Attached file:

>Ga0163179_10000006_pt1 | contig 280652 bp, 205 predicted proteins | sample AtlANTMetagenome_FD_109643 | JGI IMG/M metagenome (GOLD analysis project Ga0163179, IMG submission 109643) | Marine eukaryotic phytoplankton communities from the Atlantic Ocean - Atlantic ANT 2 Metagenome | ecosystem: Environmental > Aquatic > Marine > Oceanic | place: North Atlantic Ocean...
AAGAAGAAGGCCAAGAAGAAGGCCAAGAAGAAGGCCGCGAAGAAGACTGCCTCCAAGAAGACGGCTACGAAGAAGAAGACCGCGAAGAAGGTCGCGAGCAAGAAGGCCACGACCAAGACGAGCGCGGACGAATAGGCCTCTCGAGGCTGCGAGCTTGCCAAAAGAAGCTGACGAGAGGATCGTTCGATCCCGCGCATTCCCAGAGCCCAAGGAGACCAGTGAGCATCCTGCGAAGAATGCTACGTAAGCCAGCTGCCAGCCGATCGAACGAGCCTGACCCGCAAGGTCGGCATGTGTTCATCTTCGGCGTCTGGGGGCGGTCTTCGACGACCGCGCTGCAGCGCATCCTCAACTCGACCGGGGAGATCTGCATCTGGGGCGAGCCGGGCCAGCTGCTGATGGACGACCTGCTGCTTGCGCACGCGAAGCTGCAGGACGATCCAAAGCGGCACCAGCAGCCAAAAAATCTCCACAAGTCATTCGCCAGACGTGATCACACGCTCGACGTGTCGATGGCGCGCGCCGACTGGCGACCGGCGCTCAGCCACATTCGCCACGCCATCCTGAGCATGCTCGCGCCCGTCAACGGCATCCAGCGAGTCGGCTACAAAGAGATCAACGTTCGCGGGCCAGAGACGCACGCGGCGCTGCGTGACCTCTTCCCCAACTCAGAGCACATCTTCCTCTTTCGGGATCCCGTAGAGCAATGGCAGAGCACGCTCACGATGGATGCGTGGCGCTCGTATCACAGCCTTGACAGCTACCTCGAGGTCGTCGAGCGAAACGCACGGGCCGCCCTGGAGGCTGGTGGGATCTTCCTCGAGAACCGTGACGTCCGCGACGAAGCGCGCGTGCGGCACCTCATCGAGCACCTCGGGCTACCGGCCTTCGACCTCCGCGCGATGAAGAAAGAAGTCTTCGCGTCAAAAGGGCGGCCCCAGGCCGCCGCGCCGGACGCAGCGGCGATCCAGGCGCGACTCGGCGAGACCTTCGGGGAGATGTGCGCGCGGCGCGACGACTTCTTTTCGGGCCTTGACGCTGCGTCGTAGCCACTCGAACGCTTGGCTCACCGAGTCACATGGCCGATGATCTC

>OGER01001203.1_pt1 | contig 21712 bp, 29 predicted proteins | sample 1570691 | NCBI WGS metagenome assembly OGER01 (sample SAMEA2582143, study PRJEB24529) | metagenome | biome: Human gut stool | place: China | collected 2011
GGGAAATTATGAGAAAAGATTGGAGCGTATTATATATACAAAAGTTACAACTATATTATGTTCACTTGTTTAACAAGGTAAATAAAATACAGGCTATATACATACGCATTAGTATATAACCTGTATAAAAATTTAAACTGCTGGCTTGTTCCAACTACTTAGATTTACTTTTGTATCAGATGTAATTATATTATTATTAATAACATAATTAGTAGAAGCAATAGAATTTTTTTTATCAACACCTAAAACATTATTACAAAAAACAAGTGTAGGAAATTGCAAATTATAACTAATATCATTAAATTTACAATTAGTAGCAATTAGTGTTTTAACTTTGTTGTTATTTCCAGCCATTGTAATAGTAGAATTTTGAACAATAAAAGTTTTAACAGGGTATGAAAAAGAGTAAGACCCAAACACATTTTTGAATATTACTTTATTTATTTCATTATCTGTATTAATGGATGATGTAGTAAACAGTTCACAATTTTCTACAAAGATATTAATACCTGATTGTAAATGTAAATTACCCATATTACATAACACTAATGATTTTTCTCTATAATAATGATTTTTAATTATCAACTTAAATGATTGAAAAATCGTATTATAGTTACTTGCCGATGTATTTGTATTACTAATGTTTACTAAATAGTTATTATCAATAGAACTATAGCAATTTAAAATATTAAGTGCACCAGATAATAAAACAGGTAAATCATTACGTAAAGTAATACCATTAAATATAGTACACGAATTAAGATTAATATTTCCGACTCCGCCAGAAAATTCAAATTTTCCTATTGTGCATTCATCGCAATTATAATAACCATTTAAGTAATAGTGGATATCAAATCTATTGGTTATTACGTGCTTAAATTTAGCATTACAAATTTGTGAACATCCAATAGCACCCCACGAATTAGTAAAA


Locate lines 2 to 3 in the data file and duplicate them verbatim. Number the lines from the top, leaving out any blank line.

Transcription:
AAGAAGAAGGCCAAGAAGAAGGCCAAGAAGAAGGCCGCGAAGAAGACTGCCTCCAAGAAGACGGCTACGAAGAAGAAGACCGCGAAGAAGGTCGCGAGCAAGAAGGCCACGACCAAGACGAGCGCGGACGAATAGGCCTCTCGAGGCTGCGAGCTTGCCAAAAGAAGCTGACGAGAGGATCGTTCGATCCCGCGCATTCCCAGAGCCCAAGGAGACCAGTGAGCATCCTGCGAAGAATGCTACGTAAGCCAGCTGCCAGCCGATCGAACGAGCCTGACCCGCAAGGTCGGCATGTGTTCATCTTCGGCGTCTGGGGGCGGTCTTCGACGACCGCGCTGCAGCGCATCCTCAACTCGACCGGGGAGATCTGCATCTGGGGCGAGCCGGGCCAGCTGCTGATGGACGACCTGCTGCTTGCGCACGCGAAGCTGCAGGACGATCCAAAGCGGCACCAGCAGCCAAAAAATCTCCACAAGTCATTCGCCAGACGTGATCACACGCTCGACGTGTCGATGGCGCGCGCCGACTGGCGACCGGCGCTCAGCCACATTCGCCACGCCATCCTGAGCATGCTCGCGCCCGTCAACGGCATCCAGCGAGTCGGCTACAAAGAGATCAACGTTCGCGGGCCAGAGACGCACGCGGCGCTGCGTGACCTCTTCCCCAACTCAGAGCACATCTTCCTCTTTCGGGATCCCGTAGAGCAATGGCAGAGCACGCTCACGATGGATGCGTGGCGCTCGTATCACAGCCTTGACAGCTACCTCGAGGTCGTCGAGCGAAACGCACGGGCCGCCCTGGAGGCTGGTGGGATCTTCCTCGAGAACCGTGACGTCCGCGACGAAGCGCGCGTGCGGCACCTCATCGAGCACCTCGGGCTACCGGCCTTCGACCTCCGCGCGATGAAGAAAGAAGTCTTCGCGTCAAAAGGGCGGCCCCAGGCCGCCGCGCCGGACGCAGCGGCGATCCAGGCGCGACTCGGCGAGACCTTCGGGGAGATGTGCGCGCGGCGCGACGACTTCTTTTCGGGCCTTGACGCTGCGTCGTAGCCACTCGAACGCTTGGCTCACCGAGTCACATGGCCGATGATCTC

>OGER01001203.1_pt1 | contig 21712 bp, 29 predicted proteins | sample 1570691 | NCBI WGS metagenome assembly OGER01 (sample SAMEA2582143, study PRJEB24529) | metagenome | biome: Human gut stool | place: China | collected 2011